On September 22, 2023, Plaintiff filed a motion for partial summary judgment on the grounds that her Notice of Rescission was valid and proper due to Defendant’s material disclosure errors in violation of the TILA, and Defendant’s subsequent foreclosure of Plaintiff’s home was therefore unlawful. The Defendants filed a motion for summary judgment on the exact same date alleging that (1) Plaintiff’s TILA rescission claim failed as a matter of law because she did not and could not tender the loan principal; (2) Plaintiff’s damages claims related to TILA violations, including actual damages, statutory damages, attorney fees, and finance charges were time-barred; and (3) Plaintiff’s claim for wrongful foreclosure was not supported by evidence of fraud in the foreclosure proceedings.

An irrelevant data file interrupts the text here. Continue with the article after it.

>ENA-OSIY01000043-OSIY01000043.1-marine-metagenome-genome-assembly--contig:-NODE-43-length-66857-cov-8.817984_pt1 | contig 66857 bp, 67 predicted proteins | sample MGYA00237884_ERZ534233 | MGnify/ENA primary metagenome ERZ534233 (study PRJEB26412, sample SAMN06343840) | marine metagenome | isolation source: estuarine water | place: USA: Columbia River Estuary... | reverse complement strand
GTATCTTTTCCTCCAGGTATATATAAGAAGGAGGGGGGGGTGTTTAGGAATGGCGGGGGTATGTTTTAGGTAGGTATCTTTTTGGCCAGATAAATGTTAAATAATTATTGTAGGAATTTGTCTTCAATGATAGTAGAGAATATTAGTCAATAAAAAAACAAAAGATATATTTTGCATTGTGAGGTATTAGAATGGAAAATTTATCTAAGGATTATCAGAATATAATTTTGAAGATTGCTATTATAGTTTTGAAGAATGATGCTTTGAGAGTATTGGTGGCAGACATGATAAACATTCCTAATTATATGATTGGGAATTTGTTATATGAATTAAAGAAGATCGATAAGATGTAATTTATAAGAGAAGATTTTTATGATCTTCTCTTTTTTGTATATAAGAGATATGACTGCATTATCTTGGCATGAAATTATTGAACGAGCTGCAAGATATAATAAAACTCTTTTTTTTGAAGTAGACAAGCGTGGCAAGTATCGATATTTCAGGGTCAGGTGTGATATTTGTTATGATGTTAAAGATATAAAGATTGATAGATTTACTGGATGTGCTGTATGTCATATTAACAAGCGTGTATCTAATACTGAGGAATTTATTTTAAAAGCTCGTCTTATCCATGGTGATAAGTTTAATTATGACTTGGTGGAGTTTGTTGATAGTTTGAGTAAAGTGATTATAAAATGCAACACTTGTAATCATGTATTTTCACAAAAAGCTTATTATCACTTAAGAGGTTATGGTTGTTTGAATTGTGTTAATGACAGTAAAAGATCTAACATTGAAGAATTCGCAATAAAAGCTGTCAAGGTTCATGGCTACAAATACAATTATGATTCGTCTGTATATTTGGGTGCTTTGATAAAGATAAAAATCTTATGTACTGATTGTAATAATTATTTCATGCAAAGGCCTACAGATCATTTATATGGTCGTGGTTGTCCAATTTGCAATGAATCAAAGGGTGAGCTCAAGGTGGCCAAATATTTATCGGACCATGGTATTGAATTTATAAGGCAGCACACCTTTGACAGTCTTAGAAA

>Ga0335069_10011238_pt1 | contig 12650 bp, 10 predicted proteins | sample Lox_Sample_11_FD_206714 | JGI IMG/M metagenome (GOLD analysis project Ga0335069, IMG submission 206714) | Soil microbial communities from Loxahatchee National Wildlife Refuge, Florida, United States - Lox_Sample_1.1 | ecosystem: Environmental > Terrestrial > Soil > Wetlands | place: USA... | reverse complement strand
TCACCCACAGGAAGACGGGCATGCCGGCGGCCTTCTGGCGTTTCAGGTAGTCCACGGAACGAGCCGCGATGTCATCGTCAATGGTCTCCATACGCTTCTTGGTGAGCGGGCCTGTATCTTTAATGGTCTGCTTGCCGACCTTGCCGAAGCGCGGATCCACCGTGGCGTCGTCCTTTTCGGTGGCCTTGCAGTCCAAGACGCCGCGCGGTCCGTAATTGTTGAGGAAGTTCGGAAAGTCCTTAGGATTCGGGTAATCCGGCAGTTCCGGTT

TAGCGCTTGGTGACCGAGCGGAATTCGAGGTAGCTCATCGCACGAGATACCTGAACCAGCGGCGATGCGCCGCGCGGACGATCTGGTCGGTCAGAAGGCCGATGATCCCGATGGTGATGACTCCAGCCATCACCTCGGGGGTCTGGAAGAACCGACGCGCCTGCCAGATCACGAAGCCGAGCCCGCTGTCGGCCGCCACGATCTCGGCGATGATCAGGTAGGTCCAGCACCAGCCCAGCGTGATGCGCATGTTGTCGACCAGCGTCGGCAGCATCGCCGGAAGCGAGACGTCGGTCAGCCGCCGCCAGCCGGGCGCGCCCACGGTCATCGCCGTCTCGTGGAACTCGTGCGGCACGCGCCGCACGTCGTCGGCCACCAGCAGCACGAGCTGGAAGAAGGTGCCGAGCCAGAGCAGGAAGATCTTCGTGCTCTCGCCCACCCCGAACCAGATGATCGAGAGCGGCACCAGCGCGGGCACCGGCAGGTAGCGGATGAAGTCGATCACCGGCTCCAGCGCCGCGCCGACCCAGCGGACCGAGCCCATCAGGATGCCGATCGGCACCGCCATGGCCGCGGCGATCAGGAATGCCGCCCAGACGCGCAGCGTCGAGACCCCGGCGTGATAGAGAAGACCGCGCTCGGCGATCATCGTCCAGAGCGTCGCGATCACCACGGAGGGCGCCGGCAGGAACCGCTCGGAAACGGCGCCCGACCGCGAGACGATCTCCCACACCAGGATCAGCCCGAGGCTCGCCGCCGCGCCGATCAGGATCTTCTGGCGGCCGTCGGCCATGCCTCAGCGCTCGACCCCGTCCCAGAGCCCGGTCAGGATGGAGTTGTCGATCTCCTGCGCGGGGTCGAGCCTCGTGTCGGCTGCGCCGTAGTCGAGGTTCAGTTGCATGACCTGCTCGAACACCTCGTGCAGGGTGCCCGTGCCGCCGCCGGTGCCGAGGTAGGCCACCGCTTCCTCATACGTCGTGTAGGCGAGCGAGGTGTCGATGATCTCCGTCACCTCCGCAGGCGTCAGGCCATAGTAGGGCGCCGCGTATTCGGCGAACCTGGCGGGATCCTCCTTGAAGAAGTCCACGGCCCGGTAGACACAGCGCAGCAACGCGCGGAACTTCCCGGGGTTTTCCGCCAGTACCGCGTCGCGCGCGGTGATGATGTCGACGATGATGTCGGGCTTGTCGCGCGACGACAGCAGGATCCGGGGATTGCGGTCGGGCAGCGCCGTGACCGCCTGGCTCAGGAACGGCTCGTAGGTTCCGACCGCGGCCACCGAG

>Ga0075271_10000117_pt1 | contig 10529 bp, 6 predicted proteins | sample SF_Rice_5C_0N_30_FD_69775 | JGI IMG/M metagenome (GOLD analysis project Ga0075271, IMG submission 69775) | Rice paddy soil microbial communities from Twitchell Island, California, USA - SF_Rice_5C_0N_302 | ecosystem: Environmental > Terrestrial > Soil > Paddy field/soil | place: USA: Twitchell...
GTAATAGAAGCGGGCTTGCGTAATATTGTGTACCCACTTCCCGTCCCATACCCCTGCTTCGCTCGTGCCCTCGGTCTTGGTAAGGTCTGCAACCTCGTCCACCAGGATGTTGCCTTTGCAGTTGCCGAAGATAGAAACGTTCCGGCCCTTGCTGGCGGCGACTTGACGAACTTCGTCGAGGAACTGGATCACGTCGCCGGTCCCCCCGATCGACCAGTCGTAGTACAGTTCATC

Plaintiff had served Defendant with the expert report of Nelson Locke, whose testimony the Defendant sought to exclude in its entirety.

Mortgage Expert Witness

Nelson A. Locke has been an active Mortgage Loan Originator and Mortgage Banker from 1991 to 2013. While an active Mortgage Loan Originator and Mortgage Banker, he originated, underwrote, or approved approximately $450,000,000 of residential forward and reverse mortgage loans. From 2003 to 2013, he was the Legal and Compliance Manager for Value Financial, a Florida based HUD approved Direct Endorsement Lender. From 1991 to 2003, he was the CEO and Chairman of Amstar Financial Services, a publicly traded national HUD FHA Mortgage Banker headquartered in Florida. Since 1996, he has been a member in good standing of the Florida Association of Mortgage Professionals (“FAMP”), the largest state Mortgage Originator Association in the country, and a former President of that Association. While he was President, he wrote, produced, and hosted a public television series entitled “Ask Mr. Mortgage.”